Chernobyl does not need too much introduction, but it was here in 1986 that the biggest nuclear accident in history occurred, forcing the people of Pripyat to flee and causing death and destruction in its wake. Modern Chernobyl and Pripyat is now the poster child for what is often termed “dark tourism”, and it truly represents one of the most interesting, and eerie places on the planet. 30 years on, here’s some lesser-known facts about Chernobyl.
1. Chernobyl has a long way to go
April 26th 2017 marks 31 years since the disaster in Chernobyl. It will take 3,000 years for Pripyat and the surrounding area to be considered fit for human habitation, so only 1% of the total time has elapsed.
2 …but people still live there anyway
Refusing to leave, some residents illegally returned to the area after the evacuation. Of the roughly 120,000 people living in the Zone of Exclusion before the accident, it’s estimated 200 are still there, the majority are them women. Many live without running water or electricity in the same houses they were born. Visit, and it’s possible to meet them.
3. Danger lurks below
Around 97% of the radioactive material from the Chernobyl plant is still there. Under the reactor is the Elephants Foot, a solid mass of nuclear fuel, sand and concrete that melted it’s way through to the basement where it remains. At the time of the disaster, the molten core put out enough radiation to give a lethal dose in 300 seconds. It has deteriorated since then, but is still too dangerous to approach.
4. Radioactive nature preserve
While countless animals were initially killed by the radiation, and many birds suffered severe deformities, other species are actually thriving. With very few humans around, the area is a haven for wildlife. Horses, wolves and bears are among those who call Chernobyl home.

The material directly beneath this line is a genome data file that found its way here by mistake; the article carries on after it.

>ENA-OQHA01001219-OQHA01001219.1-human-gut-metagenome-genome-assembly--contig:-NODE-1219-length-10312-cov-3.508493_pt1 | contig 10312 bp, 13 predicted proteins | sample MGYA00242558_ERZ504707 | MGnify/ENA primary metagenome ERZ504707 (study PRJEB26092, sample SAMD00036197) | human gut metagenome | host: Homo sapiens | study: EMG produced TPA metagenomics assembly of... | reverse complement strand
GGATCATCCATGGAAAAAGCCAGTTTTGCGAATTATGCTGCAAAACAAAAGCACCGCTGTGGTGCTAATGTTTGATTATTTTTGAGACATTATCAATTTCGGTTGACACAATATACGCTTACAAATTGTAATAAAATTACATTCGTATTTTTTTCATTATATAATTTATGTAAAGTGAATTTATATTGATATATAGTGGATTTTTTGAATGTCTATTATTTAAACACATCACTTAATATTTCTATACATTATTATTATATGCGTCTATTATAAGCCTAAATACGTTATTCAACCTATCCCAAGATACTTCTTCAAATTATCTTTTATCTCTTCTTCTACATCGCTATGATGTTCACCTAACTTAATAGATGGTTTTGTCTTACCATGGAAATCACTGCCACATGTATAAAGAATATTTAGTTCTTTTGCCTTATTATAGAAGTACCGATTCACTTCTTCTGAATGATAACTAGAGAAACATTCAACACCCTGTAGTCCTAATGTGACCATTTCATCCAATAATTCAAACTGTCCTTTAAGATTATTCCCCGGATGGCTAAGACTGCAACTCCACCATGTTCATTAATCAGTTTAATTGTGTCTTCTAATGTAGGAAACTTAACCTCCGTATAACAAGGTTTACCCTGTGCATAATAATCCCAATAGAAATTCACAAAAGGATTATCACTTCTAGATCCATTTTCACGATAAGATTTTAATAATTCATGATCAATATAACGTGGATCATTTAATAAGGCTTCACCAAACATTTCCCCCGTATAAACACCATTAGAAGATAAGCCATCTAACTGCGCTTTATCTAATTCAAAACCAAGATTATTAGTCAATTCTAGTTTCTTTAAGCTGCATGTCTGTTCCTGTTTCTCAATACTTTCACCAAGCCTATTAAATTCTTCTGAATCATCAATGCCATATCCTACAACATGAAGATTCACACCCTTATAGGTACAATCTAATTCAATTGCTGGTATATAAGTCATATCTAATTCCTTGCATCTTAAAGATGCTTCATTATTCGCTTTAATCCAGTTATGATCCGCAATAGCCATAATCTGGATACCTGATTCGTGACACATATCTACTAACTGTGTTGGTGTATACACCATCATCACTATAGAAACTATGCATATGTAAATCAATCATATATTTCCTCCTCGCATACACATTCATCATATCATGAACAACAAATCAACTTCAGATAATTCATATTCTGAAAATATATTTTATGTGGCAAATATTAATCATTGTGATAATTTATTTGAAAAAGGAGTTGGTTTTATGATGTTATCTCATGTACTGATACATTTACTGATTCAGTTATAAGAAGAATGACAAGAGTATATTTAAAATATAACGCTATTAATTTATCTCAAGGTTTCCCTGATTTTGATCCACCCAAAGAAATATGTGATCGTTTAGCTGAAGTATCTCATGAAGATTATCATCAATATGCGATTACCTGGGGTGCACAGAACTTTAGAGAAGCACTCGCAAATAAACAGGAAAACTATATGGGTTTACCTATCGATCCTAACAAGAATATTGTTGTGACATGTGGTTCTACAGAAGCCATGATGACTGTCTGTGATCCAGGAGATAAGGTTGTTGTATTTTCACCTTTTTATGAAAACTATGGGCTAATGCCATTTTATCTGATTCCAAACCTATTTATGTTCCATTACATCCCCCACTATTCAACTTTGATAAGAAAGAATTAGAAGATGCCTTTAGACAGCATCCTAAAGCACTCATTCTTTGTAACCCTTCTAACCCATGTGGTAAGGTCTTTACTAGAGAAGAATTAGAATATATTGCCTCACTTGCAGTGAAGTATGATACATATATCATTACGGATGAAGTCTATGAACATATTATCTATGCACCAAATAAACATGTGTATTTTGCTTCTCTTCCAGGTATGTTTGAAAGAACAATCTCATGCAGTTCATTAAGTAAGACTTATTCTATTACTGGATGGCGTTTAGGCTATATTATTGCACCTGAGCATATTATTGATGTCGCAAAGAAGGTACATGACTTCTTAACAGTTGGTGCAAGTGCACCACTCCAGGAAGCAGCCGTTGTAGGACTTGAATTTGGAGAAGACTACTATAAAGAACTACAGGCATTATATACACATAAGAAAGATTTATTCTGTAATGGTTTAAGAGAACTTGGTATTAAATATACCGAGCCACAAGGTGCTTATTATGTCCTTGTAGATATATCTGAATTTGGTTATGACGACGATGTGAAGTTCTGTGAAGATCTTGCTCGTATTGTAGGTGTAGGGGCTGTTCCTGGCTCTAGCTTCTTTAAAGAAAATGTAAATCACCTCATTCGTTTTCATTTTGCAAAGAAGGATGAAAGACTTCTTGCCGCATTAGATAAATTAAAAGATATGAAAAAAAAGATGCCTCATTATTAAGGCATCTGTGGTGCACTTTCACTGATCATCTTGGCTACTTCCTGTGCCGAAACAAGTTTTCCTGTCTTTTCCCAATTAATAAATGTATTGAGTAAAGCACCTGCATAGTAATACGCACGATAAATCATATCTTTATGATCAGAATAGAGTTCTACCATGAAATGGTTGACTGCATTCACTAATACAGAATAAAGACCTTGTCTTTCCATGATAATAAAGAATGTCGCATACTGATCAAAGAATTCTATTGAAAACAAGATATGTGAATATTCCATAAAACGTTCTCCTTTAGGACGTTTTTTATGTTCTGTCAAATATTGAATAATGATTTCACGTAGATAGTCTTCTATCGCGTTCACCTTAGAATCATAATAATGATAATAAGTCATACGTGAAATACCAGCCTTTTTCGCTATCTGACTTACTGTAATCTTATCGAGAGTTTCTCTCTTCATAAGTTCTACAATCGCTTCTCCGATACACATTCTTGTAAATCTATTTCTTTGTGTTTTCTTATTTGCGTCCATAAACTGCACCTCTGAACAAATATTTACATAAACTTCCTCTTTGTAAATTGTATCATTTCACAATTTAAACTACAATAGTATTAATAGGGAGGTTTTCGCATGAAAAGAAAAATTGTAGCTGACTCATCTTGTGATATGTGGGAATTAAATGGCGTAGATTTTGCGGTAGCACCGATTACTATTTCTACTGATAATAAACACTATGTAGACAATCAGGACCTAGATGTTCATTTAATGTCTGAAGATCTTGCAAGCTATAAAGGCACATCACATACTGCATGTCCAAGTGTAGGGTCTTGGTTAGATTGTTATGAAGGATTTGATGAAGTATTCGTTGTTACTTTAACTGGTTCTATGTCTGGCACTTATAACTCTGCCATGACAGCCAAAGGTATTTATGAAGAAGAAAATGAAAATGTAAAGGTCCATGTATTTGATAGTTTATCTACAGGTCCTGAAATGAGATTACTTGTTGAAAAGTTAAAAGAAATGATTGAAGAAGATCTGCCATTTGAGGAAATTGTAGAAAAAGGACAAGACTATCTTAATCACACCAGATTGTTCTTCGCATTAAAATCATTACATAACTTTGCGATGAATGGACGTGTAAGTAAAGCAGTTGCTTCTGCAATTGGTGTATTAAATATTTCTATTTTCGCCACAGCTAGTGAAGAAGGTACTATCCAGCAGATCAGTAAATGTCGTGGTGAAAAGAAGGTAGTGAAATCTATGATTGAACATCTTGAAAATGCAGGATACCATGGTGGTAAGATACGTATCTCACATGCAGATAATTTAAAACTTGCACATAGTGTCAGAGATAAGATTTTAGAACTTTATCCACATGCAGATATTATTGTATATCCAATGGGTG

5. It could have been 10x worse
A large pool of water under the reactor became flooded with radioactive liquid. As the material heated up, it was feared that it would hit the water and trigger a nuclear explosion, rendering northern Ukraine uninhabitable for more than a century. Three men, equipped with wetsuits and a faulty lamp, dove in to allow the water to drain. Their actions saved hundreds of thousands of lives. There is a memorial at the plant to those who died during the disaster.
If you are interested in experiencing first hand the site of the tragedy, the Chernobyl Exclusion Zone and surrounding areas are safe to visit. The levels of radiation on guided tours are relatively small; radiation levels in most places are less than those of being in an aircraft flying at 30,000 ft. Young Pioneer Tours have now been taking groups into the Zone for 5 years. We work with with the same expert partners, and tailor make all of our trips.
Vist Chernobyl with a safe and trusted travel company！